Also note that this was the second episode in a row where a character has said the name “the doctor” and we’re meant to think it’s referring to the Doctor but they meant a medical doctor. In “Dinosaurs on a Spaceship,” Solomon hears Rory say “the Doctor” and he responds as if he’s been waiting from the Doctor. In “A Town Called Mercy,” the cyborg says that he has one more target to go: the doctor.
    I’m not sure if this is a coincidence or if it’s going to lead to some identity issue with the Doctor, which wouldn’t be far fetched given that the Big Question supposedly plays a role this season.

  • http://www.facebook.com/people/Richard-Casey/623640256 Richard Casey

    A bad American accent? Gee, being British with Irish relatives, I have no idea what it’s like when a TV show uses fucking atrocious accents that don’t even sound a little bit like they should.

  • Guest

    no musical motiff this time around, but the Doctor did mention the Master – which is odd for “disconnected”,/”stand-alone” episodes. I think they just wanted to make each episode more accessible to new viewers so that they needn’t be as familiar with the series just to drop in and enjoy it.

  • Willow616

    Considering the horrible accents that are used in US shows to signify someone from Britain (either Artful Dodger or the Queen) I think this did a pretty good job. 

  • durkadurka

    Just because people died, even main characters of the episode, doesn’t mean the Doctor lost.  That’s been going on since the beginning.  It always affects the Doctor, and he’s seen many people die under his watch.  But it’s only a loss if their deaths are in vain, which they rarely are, because he makes sure their deaths always count for something. 

  • dayfan

     Nobody has mentioned that the Doctor said he’s 1200 years old? I thought that was significant. Also, the gay horse was funny.

  • Guest

    The horse was transgender, not gay. But hey.

  • ultraaman

    I picked up on that immediately, but after thinking about it I figured the extra 300 years came about from all the time he’d spent between the pockets of not traveling with Amy and Rory.  For them it was like a year here a few months there but for him it was 3 centuries – which would make sense since I srsly doubt he’d have such a change of heart after only 1 year.  Pure conjecture.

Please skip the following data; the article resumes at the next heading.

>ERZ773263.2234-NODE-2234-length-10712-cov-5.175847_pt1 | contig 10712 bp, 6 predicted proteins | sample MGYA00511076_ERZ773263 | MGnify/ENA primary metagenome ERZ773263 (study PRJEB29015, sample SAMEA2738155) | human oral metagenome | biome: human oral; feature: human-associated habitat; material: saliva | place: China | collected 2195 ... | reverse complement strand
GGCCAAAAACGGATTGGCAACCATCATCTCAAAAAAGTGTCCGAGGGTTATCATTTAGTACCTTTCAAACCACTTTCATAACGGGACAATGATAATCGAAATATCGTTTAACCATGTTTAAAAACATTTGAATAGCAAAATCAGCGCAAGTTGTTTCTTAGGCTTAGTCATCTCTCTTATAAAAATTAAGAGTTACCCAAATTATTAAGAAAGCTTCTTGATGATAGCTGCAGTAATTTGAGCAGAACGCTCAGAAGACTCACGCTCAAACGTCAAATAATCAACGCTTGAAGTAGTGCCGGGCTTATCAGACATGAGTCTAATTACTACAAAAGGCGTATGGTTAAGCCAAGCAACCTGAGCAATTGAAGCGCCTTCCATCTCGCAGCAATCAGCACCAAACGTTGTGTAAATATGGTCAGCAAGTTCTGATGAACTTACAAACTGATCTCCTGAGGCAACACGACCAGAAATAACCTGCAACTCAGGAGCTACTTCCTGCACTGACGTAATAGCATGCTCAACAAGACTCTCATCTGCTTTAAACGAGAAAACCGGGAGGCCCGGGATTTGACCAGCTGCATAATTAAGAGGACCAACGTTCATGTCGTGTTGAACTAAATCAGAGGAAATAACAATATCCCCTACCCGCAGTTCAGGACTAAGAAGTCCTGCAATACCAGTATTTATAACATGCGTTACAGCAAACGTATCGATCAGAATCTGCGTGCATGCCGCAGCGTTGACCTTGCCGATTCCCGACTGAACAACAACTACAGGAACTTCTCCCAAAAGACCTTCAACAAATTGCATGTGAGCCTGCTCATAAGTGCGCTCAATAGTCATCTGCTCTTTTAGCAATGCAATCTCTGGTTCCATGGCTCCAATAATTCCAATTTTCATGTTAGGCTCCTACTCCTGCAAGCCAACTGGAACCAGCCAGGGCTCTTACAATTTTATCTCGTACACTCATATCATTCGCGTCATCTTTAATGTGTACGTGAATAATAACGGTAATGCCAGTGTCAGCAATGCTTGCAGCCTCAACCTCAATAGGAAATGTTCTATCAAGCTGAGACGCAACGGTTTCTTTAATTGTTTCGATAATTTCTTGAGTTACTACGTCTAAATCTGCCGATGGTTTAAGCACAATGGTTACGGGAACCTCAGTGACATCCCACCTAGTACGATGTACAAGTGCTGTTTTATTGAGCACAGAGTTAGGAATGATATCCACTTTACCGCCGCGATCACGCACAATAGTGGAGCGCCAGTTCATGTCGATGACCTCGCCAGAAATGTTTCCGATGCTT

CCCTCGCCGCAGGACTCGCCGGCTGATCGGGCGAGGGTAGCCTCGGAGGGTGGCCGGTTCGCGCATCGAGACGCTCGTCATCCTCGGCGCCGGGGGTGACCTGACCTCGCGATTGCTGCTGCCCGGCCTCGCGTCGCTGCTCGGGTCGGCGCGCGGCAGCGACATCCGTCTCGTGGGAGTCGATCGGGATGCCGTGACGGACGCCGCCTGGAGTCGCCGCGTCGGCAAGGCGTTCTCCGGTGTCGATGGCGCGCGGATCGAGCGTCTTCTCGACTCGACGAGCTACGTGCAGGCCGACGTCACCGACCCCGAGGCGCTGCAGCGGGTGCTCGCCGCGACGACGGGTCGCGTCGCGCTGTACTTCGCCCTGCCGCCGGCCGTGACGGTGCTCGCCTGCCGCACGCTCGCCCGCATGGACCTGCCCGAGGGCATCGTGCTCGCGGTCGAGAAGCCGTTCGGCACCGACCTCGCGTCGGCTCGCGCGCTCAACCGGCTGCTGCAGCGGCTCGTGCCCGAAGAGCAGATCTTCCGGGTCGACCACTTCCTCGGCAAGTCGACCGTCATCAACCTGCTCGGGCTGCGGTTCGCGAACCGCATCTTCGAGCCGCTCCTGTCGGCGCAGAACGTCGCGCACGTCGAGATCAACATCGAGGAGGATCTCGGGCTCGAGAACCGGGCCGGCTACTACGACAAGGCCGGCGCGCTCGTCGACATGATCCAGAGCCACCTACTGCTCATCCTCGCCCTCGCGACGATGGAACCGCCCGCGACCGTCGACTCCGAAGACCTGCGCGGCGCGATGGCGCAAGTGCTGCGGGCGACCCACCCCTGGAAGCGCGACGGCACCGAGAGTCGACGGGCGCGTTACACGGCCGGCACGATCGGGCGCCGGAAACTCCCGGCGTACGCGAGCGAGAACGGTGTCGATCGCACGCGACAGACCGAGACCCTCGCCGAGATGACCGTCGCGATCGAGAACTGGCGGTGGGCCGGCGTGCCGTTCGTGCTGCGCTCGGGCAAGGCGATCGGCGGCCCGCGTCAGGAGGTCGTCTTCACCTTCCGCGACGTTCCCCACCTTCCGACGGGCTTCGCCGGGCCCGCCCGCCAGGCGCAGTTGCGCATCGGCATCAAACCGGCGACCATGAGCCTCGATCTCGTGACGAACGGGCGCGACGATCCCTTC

How about a shout out for Ben Browder?!  

    I thought the voice over was unnecessary.  It either is foreshadowing from a yet to be seen character, or it was simply creative license to give the episode a different texture.  Either way, I was bored out of my mind with this episode. Amy and Rory were little more than plot devices, the struggle with the cyborg seemed to never end (I also was left feeling nothing for him or Jex), the ‘moral dilemma’ of the episode had no real texture or counter-argument – such as what is the drawback of having companions as opposed to just telling us the benefit – and I would have expected more frolicking from the Doctor in an Old West town.

    I also think no one should get caught up of the implication of the stand-alone episode trait this season.  I never took it to mean that there would be an absence of an overall narrative but rather that there would be no multi-part episodes. 

  • http://twitter.com/jonnyricers Jonny Rice

    We knew he aged from around 900 to 1103 between “The Impossible Astronaut” and “The Wedding of River Song”, so what’s another century between series?

    And a question to the more ardent Whovians: I don’t follow the comic book/novel spin-offs, but do these stories explore at all what 11 does in between his trips with the Ponds?

  • Fury

    the answer to question 1 is: you’re reading too much into it.

  • Juan

    Also with the fact that the doctor seems to have been erased from history in some way i think. or that’s been hinted at at least.

  • Juan

    Hints of Amy’s mother hood. Weeping angels. New York. the poster looks like it’s set in the 60s. I wonder who’s there in the 60s in New York. hmm….. :)

  • Oh Danny Boy

    I think thus far, there’s only been one Eleventh Doctor novel (Dark Horizons, I believe it’s called) that has a solo Eleven, minus the Ponds; they’re in every novel I have read, and they feature in both the American IDW comic book and the comic strip in Doctor Who Magazine.  It does seem a natural thing for the books/comics to do, though, doesn’t it?

  • Oh Danny Boy

    Yeah, but the footage shown of Times Square is unmistakably current-day New York.  Nice thought, though…!

  • thesnappysneezer

    I am starting to think that these episodes take place after the Ponds last apparent episode in a few weeks. The Doctor has lost them and he has gone back to spend some time with them. He is darker and ready to kill because of what happens to them in their future, his past.